Polk County’s Health and Human Services Division Awarded Grant
Bartow, Fla. (March 13, 2017) — Polk County is one of 14 Florida counties and agencies chosen to receive a Criminal Justice, Mental Health and Substance Abuse Reinvestment Implementation and Expansion grant award. Polk County’s award of $1.2 million, $400,000 per year for three years, will fund the creation of a Forensic Intensive Case Management Project. The project will provide intensive case management services to adults with a mental illness, substance use or co-occurring disorder who are also at risk of entering or reentering the criminal justice system.
The project will serve 50 individuals annually with the specific goals of reducing arrests, securing housing and employment, increasing access to health services, insuring transportation to essential services and applying for Social Security and other benefits. Enrollment in the program is for a period of one year allowing the project to serve a total of 150 individuals over the three-year period.
Partner agencies providing direct services for the project include Peace River Center, Tri-County Human Services and Keystone Challenge Fund. Additional key project partners include the Tenth Judicial Circuit Problem Solving Court, Polk County Sheriff’s Office, the Homeless Coalition of Polk County, BayCare Winter Haven Hospital, Lakeland Regional Health, Polk County’s Public Safety Coordinating Council and the University of South Florida’s Criminal Justice, Mental Health and Substance Abuse Technical Assistance Center. Polk County Indigent Health Care program will provide the project management.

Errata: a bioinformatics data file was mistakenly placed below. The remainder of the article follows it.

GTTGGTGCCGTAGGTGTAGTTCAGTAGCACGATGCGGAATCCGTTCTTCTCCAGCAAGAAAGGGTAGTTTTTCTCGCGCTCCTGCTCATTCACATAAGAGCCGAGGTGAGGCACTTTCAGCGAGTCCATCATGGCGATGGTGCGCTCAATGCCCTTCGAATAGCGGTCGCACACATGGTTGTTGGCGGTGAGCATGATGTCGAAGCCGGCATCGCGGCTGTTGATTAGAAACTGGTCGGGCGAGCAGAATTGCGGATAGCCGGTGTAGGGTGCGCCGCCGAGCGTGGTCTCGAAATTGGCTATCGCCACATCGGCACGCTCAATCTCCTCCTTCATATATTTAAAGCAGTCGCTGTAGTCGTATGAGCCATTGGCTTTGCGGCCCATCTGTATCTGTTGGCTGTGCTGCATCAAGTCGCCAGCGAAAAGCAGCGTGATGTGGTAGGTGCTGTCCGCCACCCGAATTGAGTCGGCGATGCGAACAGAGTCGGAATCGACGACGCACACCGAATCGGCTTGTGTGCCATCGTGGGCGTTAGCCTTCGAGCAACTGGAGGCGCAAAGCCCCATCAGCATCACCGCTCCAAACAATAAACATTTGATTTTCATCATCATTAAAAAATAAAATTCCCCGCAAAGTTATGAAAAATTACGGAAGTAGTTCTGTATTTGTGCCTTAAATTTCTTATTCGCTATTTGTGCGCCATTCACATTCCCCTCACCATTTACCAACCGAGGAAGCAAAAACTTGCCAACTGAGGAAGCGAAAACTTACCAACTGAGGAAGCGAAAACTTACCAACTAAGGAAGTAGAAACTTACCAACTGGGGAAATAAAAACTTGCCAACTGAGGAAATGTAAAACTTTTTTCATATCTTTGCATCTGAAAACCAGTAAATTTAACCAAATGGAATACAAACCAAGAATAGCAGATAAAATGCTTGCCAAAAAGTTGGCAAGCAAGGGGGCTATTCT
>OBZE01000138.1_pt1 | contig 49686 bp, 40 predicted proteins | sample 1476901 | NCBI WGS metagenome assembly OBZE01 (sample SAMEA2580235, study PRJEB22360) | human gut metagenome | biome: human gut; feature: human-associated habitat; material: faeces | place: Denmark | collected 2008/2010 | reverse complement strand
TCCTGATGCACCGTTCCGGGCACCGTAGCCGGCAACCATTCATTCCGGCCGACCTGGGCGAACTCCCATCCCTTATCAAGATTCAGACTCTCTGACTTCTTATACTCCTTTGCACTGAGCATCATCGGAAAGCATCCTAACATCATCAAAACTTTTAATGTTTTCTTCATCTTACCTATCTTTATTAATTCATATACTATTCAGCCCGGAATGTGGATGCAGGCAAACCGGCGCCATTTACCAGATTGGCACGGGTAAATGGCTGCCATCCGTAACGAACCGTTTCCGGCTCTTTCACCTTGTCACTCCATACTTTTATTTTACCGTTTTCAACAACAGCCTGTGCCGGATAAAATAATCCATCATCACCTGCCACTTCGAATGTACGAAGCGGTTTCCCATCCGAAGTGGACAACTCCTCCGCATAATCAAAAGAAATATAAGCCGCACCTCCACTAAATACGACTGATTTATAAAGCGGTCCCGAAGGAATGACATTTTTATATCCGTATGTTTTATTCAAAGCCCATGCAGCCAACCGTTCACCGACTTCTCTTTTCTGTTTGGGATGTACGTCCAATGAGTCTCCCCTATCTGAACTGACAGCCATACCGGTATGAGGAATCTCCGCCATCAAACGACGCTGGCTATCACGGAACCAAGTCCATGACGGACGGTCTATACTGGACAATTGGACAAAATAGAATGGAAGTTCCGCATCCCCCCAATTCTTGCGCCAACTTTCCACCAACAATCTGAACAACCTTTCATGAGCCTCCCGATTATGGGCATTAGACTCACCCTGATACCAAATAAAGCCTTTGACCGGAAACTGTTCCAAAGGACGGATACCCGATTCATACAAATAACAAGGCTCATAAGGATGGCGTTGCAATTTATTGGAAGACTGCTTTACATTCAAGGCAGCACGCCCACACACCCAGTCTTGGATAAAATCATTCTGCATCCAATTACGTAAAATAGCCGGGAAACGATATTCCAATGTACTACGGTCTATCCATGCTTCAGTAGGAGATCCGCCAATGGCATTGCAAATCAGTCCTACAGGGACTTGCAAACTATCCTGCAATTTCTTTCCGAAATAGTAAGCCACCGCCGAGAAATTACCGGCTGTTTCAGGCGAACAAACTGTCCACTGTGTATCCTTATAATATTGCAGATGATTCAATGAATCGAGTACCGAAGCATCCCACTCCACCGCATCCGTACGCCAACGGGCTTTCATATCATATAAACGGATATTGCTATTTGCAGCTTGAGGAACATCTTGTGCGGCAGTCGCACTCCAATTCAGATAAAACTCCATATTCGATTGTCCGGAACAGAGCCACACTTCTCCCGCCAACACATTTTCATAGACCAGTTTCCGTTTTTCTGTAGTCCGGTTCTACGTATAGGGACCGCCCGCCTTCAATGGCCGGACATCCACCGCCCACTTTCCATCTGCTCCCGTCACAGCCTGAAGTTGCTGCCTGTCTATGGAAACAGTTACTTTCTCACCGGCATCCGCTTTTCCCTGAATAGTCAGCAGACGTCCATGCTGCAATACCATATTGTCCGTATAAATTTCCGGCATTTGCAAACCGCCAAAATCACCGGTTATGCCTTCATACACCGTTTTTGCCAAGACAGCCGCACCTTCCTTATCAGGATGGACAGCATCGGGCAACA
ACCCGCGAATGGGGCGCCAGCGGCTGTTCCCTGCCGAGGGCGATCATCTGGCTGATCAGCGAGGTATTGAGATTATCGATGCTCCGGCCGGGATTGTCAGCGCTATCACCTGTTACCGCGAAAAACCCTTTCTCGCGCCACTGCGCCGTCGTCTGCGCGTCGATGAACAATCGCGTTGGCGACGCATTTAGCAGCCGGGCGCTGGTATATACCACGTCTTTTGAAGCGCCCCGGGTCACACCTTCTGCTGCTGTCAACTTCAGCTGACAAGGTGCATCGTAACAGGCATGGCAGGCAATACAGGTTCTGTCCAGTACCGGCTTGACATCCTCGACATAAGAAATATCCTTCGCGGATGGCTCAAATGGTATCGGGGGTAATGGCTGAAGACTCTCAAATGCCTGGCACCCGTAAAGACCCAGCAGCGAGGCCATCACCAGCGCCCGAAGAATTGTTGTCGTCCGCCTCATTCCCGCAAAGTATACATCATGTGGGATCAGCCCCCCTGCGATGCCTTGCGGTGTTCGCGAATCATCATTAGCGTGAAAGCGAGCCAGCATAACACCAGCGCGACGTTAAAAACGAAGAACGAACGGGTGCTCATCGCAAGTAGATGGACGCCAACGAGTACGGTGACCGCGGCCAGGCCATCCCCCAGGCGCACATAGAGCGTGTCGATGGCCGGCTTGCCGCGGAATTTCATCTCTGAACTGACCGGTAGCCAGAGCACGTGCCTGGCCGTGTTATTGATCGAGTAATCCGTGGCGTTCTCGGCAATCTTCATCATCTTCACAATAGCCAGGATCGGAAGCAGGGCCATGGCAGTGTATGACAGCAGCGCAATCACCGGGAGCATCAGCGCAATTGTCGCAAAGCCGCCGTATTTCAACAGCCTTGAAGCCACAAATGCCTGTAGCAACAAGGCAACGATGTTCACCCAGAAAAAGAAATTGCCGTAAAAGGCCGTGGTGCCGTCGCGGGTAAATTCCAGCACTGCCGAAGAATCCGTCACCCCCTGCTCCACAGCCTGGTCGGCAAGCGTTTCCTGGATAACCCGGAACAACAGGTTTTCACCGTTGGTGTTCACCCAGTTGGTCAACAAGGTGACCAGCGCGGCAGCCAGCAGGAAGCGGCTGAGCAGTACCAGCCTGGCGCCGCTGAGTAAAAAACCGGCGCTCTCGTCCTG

Individuals may be referred to the FICM program beginning in mid-April. For more information or inquiries email [email protected].
This grant program was created by the 2007 Florida Legislature and is housed within DCF. The purpose is to provide funding to counties which they may use to plan, implement, or expand initiatives that increase public safety, avert increased spending on criminal and juvenile justice systems, and improve the accessibility and effectiveness of treatment services for adults and juveniles who have a mental illness, substance abuse disorders, or co-occurring mental health and substance abuse disorders, who are in, or at risk of entering, the criminal or juvenile justice systems.